She’s in a place where she gets to choose who surrounds her professionally now — but that wasn’t always the case. While Benatar was fighting for the same freedoms that men in rock were granted, claiming her position as liberated, tough, and sexy, the industry was busy taking that brazenness and exploiting it. When she cracked open Billboard magazine to find herself airbrushed to look naked, the gloves came off, too. “It was a terrible day. But then you get over it, and you armor up,” you can still hear her set her chin defiantly remembering the battle. ”It was ugly. It was bloody and it was ugly. It was demeaning and it was heartbreaking. That was the saddest part. The realization of how disgusting someone could actually make this beautiful thing that you had, that was heartbreaking for me, and what it did was armored me up for the future, so it was worth it, but I have to tell you, it was truly heartbreaking. I was so naïve, and it was shocking. It hurt my soul.”

Whatever they were trying to sell, trying to turn Benatar into some kind of pin-up, she wasn’t buying. She still doesn’t, even in the present, image-obsessed world. ”Musicianship always trumps image. It only appears that it’s not, but it always does, because image is a short-lived thing. If you have no substance, and everything is based on smoke and mirrors, it doesn’t last.” Money and magic don’t travel in the same circles. ”Art is art. Art takes precedence over everything. Do I think that the selling of art should dictate how it gets done? No. Culture should never dictate to art, art should dictate to culture. Always.” Here’s where it’s clear, having 19 Top 40 singles was never what drove her. It was a much bigger calling. ”Art is divine. It’s a gift. Why you would ever let something as earthbound as marketing or anything else dictate something that was a divine gift, makes no sense.”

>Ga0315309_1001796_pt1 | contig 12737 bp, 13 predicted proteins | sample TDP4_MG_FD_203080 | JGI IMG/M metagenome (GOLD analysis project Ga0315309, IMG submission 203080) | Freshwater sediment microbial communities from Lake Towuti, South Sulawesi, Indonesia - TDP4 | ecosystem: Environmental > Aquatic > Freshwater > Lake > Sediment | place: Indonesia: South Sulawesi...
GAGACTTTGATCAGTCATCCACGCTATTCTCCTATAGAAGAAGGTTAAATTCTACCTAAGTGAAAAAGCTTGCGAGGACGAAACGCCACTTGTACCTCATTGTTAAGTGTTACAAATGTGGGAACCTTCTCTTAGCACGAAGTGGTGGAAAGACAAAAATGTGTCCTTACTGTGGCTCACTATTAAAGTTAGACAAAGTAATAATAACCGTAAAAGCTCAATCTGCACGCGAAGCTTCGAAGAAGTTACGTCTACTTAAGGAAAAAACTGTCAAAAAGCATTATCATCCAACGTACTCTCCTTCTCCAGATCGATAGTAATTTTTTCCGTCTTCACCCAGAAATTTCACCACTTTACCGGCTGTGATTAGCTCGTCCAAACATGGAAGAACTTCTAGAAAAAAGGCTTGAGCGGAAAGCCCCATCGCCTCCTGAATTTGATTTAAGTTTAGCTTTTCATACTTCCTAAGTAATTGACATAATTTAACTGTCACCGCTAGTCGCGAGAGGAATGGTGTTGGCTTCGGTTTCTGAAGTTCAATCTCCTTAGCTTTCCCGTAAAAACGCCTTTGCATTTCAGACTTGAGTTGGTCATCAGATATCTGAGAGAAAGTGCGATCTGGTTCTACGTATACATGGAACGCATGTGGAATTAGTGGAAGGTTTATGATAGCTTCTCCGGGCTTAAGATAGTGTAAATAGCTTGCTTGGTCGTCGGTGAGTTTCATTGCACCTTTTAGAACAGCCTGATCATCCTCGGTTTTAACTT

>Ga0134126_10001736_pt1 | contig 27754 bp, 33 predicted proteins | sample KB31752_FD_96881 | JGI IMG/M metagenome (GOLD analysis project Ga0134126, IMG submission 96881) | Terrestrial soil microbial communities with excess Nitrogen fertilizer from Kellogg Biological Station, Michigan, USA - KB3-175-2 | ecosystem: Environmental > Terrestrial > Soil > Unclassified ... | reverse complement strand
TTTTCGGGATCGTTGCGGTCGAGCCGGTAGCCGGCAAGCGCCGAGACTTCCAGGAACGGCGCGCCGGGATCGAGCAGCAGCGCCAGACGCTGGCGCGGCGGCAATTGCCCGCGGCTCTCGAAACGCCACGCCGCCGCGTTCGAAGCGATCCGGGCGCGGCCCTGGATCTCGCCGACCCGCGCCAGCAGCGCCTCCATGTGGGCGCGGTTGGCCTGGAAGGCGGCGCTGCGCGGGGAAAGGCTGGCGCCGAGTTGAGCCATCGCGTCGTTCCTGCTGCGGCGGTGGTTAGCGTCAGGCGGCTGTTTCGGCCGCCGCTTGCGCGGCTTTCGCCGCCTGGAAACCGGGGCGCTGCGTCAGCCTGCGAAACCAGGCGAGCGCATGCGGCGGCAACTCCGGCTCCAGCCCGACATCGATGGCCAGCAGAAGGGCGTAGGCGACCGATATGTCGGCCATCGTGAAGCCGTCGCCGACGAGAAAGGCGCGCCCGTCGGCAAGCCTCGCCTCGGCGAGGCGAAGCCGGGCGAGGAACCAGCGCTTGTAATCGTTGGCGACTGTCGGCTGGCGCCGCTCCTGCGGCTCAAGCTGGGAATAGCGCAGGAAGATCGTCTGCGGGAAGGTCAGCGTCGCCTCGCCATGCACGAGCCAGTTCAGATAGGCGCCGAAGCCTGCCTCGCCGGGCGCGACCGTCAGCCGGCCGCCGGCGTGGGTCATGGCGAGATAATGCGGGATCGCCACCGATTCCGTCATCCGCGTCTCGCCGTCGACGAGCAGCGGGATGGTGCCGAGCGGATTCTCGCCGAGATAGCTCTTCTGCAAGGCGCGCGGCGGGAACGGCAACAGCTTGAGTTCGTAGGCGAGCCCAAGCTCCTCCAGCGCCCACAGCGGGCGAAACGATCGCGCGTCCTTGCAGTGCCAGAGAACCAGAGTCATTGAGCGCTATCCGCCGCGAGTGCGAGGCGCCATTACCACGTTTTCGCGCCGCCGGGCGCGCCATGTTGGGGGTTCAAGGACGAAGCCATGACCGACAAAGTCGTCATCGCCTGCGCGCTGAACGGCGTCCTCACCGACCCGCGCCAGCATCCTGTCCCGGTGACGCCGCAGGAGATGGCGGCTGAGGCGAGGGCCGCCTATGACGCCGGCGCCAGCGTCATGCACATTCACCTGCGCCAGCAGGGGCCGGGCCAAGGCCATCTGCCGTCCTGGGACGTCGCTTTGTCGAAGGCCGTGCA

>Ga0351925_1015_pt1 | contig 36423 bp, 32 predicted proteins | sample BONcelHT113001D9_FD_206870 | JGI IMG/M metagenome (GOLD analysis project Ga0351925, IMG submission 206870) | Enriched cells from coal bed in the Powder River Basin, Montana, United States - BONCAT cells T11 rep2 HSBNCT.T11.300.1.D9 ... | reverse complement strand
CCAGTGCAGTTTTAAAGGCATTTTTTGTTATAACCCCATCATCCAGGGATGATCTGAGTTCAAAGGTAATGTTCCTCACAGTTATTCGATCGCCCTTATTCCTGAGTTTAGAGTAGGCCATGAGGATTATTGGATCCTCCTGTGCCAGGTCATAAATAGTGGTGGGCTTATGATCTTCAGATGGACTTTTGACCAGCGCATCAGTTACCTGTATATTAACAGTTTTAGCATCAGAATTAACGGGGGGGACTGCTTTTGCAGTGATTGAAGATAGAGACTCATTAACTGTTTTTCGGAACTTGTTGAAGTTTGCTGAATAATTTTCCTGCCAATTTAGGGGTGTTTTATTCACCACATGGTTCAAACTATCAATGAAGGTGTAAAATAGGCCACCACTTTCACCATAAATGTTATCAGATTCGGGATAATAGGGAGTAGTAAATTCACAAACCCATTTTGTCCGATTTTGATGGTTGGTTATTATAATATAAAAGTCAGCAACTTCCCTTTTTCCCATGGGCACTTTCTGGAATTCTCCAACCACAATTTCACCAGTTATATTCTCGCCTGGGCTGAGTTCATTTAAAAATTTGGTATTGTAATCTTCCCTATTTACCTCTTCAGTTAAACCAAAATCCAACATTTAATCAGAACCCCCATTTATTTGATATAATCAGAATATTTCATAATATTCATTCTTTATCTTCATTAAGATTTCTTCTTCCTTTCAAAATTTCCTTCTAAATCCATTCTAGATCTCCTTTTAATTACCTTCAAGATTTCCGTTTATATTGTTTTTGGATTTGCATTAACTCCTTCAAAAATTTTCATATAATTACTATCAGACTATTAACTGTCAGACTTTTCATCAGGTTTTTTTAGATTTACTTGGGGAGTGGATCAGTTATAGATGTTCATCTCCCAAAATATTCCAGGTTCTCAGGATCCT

Though she still rocks the edgy eyeliner and tousled crop that makes her look as if the last 35 years haven’t touched her, Benatar says she wouldn’t trade places with an industry newbie for anything. Being 62 is where it’s at. ”You’re comfortable, you’re happy to be in your own skin, you like who you are, you like where you’re at, it just affords you the most incredible liberation.” Everything that comes with launching a career — struggling to be discovered, and clawing at the charts — isn’t what making music is about to her, anymore. “I’ve done it. I’ve been there. It was great. But I’m on a different part of my life now. And the part of my life that I’m in, I really, really love.”